International Journal of Enviornmental Science and Technology, Vol. 6, No. 3, Summer, 2009, pp. 379-388
Transfer of moisture through the unsaturated zone in the tropical forest using the neutron probe
1 *A. T. Fouépé; 2 L. Kengni; 3 V. V. S. Gurunadha Rao; 4 J. R. Ndam
1 Institute for Geological and Mining Research-Hydrological Research Centre, PO Box 4110, Yaounde, Cameroon
Received 4 December 2008; revised 14 April 2009; accepted 10 May 2009
Code Number: st09042
Knowledge of moisture content is crucial in assessing spatial and temporal movement of water through the unsaturated zone. Moisture storage is also important for monitoring the soil water balance and for validation of water balance models. The purpose of this work was to determine and analyse moisture content profiles at point locations in the unsaturated zone of a lateritic soil around Nsimi, south of Cameroon. Neutron probe has been connected to a set of tensiometers in an area of 60 ha. A comparative study between a site covered with vegetation and a site uncovered was conducted to assess the influence of vegetation in the process of moisture transfers. The results showed that the spatial distribution of moisture profiles varied according to the site and the texture of the soil, with in general increasing of moisture from the surface horizon toward the deeper layers. The mean values of moisture varied from θm= 0,397 cm3/cm3 on barren site, against θm= 0,429 cm3/cm3 in vegetation. Values of suction were generally strong in surface and at depth, but weak in the intermediate layers.
Keywords: Barren soil; Calibration; Lateritic soil; Neutron probe; Tensiometer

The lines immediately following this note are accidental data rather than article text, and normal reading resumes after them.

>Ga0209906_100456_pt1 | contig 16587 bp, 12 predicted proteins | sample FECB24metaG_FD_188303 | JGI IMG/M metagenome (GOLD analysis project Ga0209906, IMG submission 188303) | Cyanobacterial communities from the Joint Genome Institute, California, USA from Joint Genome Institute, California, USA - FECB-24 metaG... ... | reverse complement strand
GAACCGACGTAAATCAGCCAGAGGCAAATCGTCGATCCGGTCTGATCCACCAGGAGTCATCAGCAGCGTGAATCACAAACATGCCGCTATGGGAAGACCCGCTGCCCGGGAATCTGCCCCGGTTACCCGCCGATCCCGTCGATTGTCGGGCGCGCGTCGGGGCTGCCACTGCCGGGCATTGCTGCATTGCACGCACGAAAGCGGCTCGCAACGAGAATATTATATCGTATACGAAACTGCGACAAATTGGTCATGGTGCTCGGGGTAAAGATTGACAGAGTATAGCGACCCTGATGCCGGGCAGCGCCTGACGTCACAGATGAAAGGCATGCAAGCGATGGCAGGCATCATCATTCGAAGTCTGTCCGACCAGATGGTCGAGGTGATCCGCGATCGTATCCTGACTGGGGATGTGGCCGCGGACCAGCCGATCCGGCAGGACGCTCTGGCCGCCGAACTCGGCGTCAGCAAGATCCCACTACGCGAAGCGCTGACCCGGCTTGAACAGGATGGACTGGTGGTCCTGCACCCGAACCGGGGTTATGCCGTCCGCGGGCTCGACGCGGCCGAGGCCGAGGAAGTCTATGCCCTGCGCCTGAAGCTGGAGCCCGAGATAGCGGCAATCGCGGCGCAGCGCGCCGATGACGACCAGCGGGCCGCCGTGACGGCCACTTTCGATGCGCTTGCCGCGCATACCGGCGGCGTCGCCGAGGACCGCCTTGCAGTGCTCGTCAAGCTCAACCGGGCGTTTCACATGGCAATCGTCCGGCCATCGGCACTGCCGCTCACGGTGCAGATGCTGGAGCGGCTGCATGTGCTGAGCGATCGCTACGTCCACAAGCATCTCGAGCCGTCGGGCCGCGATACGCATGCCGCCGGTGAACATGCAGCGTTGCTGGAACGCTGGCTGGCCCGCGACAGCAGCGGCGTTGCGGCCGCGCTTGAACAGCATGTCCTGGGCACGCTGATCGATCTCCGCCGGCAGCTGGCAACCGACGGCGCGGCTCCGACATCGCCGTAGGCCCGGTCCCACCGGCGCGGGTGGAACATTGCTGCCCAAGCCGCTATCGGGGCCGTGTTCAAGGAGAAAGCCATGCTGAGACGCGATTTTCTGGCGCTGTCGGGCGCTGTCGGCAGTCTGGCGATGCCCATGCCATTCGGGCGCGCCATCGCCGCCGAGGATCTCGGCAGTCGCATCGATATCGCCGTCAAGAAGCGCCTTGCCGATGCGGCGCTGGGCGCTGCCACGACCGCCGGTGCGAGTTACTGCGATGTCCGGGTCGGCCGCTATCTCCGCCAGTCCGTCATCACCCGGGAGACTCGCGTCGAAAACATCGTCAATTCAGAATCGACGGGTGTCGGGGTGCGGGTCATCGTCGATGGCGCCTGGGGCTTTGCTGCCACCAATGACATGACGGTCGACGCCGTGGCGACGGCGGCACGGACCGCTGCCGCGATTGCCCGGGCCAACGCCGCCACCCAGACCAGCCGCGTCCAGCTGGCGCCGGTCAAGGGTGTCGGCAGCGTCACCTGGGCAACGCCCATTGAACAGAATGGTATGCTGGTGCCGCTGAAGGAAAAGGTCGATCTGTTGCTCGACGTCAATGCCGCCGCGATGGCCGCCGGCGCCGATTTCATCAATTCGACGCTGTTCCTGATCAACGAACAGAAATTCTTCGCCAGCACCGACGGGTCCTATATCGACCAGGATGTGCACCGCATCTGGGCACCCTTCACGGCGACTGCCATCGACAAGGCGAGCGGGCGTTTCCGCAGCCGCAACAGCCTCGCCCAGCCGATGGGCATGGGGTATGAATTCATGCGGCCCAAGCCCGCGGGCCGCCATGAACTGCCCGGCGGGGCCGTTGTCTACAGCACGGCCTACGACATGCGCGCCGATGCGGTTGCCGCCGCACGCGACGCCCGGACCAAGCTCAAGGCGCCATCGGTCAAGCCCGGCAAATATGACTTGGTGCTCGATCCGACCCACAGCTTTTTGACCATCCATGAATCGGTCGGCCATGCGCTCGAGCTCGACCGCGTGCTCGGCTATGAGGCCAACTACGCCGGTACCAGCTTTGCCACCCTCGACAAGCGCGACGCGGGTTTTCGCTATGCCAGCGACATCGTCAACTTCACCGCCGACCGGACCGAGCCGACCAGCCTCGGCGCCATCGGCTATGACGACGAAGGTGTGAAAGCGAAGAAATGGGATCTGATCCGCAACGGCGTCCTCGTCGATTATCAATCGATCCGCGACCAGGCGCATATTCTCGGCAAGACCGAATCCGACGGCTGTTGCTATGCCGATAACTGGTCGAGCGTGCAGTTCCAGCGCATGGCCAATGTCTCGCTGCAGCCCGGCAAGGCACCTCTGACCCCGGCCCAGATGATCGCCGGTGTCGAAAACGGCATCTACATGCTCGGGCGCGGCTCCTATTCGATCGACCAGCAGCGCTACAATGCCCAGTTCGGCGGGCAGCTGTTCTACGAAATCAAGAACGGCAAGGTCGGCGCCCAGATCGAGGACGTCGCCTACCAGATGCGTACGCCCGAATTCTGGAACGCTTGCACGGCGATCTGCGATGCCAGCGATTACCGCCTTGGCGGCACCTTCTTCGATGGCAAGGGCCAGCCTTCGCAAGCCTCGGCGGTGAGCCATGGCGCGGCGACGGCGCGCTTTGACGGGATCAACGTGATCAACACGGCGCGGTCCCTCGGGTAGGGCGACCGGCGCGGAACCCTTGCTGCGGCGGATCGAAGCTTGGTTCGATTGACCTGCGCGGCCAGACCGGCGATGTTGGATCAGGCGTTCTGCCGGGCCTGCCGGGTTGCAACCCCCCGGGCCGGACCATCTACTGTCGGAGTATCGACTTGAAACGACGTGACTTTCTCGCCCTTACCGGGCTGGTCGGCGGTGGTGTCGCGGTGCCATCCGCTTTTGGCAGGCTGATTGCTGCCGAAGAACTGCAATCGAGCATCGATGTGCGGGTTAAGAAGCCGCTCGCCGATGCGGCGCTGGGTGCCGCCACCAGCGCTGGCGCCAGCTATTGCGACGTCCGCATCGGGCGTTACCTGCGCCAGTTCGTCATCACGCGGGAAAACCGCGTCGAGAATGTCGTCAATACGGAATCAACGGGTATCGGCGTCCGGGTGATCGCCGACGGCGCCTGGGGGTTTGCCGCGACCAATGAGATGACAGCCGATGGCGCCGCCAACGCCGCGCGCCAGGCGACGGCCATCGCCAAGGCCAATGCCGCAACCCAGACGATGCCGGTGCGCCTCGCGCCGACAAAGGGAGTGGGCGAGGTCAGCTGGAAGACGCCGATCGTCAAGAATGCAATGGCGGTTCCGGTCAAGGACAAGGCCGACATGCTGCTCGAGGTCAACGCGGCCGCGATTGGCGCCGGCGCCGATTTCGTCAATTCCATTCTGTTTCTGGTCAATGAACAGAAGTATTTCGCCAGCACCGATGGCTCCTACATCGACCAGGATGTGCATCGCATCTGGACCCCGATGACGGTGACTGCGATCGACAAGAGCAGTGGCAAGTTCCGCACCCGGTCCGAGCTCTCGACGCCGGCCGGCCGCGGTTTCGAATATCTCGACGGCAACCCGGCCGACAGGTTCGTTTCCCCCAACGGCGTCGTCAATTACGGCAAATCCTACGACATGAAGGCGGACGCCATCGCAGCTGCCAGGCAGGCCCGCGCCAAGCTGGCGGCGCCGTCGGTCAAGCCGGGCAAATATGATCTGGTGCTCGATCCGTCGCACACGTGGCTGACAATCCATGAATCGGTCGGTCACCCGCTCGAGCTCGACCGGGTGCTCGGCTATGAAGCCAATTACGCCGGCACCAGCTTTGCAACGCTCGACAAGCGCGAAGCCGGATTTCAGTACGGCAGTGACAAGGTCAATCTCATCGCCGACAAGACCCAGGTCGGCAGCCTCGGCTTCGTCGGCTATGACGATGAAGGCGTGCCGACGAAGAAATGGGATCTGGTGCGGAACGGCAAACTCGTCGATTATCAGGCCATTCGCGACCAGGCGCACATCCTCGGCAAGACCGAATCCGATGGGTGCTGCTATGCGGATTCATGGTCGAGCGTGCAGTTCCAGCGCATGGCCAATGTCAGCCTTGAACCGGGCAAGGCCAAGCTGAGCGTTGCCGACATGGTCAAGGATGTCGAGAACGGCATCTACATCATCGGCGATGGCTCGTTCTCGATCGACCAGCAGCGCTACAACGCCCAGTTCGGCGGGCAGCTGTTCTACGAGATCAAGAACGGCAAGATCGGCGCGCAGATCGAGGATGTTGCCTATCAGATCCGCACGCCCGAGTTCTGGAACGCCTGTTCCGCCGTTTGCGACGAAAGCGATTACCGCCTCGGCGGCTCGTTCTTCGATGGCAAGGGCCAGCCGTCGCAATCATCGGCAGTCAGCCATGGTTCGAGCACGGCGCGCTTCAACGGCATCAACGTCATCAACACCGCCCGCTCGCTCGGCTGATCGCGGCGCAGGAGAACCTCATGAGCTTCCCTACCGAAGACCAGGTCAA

The sustainable management of a natural ecosystem requires knowledge of different processes that are involved. The unsaturated zone plays a very important role in infiltration, deep percolation or recharge, water balance and the drainage systems because it is in this interface that exchanges of water, pollutants and microorganisms into the ground water or the atmosphere occur (Braun et al., 1997; 2005; Thais, 2004). The study of soil water must be addressed both in quantity and in terms of energy. Several methods are available for determining the moisture content of the subsurface zone: gravimetric methods, neutron thermalization and time domain reflectometry (Dalton, 1992; Healey and Cook, 2002). Although the first method leads in reshuffle of the soil, it is generally used as a standard for the other ones (Evett, 2004). Since the last few decades, the neutron probe has been widely used in Europe and America for determining the moisture content of the soil (Pourrut and Camus, 1970).